rest of the organization). At least, that’s how it looked to Testing this approach in the real world of a NYC restaurant chain we found no systems in place yet to incentive very busy struggling restaurant managers, waiters and waitress (who need to be trained and often change jobs) to gather the information (a customer is in a location, greet them and offer a coupon) and record it in such a way that it can be attributed to Social Media and then tabulate into an ROI metric. Specific middleware to record the transactions was also missing. This lack of alignment is the biggest problem we have as the tools are in place to measure most of what we need already and plenty of people have come up with measures for Social Media ROI, but there’s almost succeeding in defining and aligning the social media dimension of your business goals to your overall measurement goals leading to the common result of Social Media ROI that cannot be accurately defined or measured (but is sometimes estimated); several people are working on this problem right now but no one I know of has solved it. Everyone reading this paper can likely attest to many instances of the very same alignment issues in their own organizations, once you step back and think about it. There may be several valid reasons why your business strategies aren’t aligned with measurement strategies; for example, when I worked at IBM.com (2003-2008) we were usually unable to track marketing and search optimization activities all the way down the sales channel. Part of the problem was traced back to technology (accounting systems that don’t speak to each other), another part were was sheer volume of activities and people (finding the right people in each part of IBM to talk to each other was problem) but the biggest issue did not turn out to be technology, as much as it was business processes for sales organization appeared to be different, and in conflict, with the measurement goals of the dotcom (IBM.com operates as a separate business unit from the
me. Each part of an organization has its own goals and methodologies to serve its own purposes and to get work done; weather those purposes support or interfere with accurate measurement is up for you, the reader, to decide. In fact, just about every business unit, every company, every corporation, every city, state and every country have the same exact communication issues around goals and strategies, and as we have seen throughout our civilization’s history, this is not an easy problem to solve. Maybe the best way to look at our differences as stepping stone to better way of communication that serve us all (once there is enough consensus and people in place at the top that can focus business and measurement goals, strategies and policies).
Figure 3 – Radian6 charts showing Social Media Buzz Measurement of Havana Central Times Square location vs. neighboring restaurants Blue Fin, Heartland Brewery, Carmine’s Times Square, and Bond 45. The chart on the right shows the number of twitter followers of those who tweeted about each restaurant in the last 3 months and where they are located by region. Note: this chart shows aspects of Brand Awareness for the 5 restaurants surveyed here.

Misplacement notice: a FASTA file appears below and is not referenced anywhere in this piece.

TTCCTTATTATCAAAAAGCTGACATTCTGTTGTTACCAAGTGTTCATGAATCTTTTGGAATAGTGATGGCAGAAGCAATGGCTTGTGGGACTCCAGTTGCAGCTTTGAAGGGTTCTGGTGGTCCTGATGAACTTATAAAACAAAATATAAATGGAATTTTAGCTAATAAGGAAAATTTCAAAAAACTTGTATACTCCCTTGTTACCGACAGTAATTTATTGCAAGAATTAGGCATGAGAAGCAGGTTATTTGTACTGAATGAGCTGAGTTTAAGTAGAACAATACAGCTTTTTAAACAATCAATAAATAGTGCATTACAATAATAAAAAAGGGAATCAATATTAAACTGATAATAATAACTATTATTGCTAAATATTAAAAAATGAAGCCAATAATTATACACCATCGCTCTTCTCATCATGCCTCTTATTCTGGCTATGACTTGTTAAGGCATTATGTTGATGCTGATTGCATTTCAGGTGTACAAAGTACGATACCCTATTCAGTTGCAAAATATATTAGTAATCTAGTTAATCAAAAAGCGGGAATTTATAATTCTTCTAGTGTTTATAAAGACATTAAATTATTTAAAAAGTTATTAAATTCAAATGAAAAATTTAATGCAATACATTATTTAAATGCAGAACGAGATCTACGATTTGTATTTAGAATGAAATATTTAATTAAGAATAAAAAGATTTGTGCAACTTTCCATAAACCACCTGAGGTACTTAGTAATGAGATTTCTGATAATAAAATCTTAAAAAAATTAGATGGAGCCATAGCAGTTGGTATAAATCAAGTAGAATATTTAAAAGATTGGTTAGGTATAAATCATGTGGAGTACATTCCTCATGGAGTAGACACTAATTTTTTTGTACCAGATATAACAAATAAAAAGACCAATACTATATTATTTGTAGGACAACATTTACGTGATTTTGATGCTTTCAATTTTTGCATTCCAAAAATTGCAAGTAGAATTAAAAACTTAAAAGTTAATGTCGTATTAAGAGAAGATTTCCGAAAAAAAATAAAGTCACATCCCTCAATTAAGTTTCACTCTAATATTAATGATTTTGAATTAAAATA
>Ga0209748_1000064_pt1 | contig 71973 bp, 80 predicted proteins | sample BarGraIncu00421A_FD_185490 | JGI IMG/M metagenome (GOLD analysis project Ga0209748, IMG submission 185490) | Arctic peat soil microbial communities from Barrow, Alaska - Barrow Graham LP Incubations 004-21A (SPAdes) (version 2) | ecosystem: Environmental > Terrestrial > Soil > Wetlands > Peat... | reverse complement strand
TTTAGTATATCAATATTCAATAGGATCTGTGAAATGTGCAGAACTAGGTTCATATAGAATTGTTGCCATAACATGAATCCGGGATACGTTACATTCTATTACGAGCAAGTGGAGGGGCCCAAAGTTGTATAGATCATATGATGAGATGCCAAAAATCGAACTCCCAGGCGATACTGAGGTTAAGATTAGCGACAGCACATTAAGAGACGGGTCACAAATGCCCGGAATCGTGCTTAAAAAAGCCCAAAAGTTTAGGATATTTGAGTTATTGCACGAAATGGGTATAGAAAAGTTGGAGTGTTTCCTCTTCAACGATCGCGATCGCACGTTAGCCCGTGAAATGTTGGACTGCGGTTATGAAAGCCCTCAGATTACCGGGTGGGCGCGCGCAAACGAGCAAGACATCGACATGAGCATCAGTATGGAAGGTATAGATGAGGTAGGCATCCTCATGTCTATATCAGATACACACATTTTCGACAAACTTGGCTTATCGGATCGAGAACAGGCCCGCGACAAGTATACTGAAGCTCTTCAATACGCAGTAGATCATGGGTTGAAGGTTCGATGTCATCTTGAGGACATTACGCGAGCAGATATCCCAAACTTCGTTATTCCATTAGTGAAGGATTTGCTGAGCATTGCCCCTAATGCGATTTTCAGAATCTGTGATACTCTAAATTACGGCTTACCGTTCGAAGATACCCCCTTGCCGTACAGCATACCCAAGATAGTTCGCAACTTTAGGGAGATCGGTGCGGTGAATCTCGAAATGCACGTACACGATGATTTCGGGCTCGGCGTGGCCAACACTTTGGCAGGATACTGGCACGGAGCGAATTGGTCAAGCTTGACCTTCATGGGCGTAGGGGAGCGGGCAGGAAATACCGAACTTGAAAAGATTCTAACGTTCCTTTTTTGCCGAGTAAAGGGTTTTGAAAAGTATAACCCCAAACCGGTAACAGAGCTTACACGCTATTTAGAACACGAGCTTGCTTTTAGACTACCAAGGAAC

Why Social CRM is needed
Over the last year Social CRM has quickly evolved as means to connect Social Media Chatter to existing records in Salesforce and other CRMs. This space is quickly becoming one of the hot topics in Social Media Monitoring and will be subject of a future paper by the author.
Finding the right middleware to record results
This lack of alignment is the biggest problem we have as the tools are in place to measure most of what we need already and plenty of people have come up with measures for Social Media ROI, but there’s almost no one succeeding in defining and aligning the social media dimension of your business goals to your overall measurement goals leading to a common result of Social Media ROI that cannot be accurately defined or measured (but is sometimes estimated); several people are working on this problem right now but no one I know of has solved it.
Closing the Gap and Finding the Rainbow
Data can be collected from Social Media Monitoring platforms like Radian6 easily enough, but connecting a visitor (a social media awareness goal & a measurement goal) with increased sales by restaurant location generated from social media customers as a result of social media outreach (a business goal) takes a level of middleware (Social CRM, covered in the previous section) plus more buy in and patience from management (it’s often a hard combination to come by). Also needed is a way of connecting monitoring platforms such as Radian6 and the backend check receipts; today is only being envisioned and no one that I know of has done it yet. While this paper focuses on restaurants with its focus on location, check-ins, cash receipts, catering and reviews, the same process can be applied to any business with slight modifications. Barcode / QR code readers, RFID and Geo-fencing are expected to close the gap for restaurant venues in the next two years but the software to connect all this data must be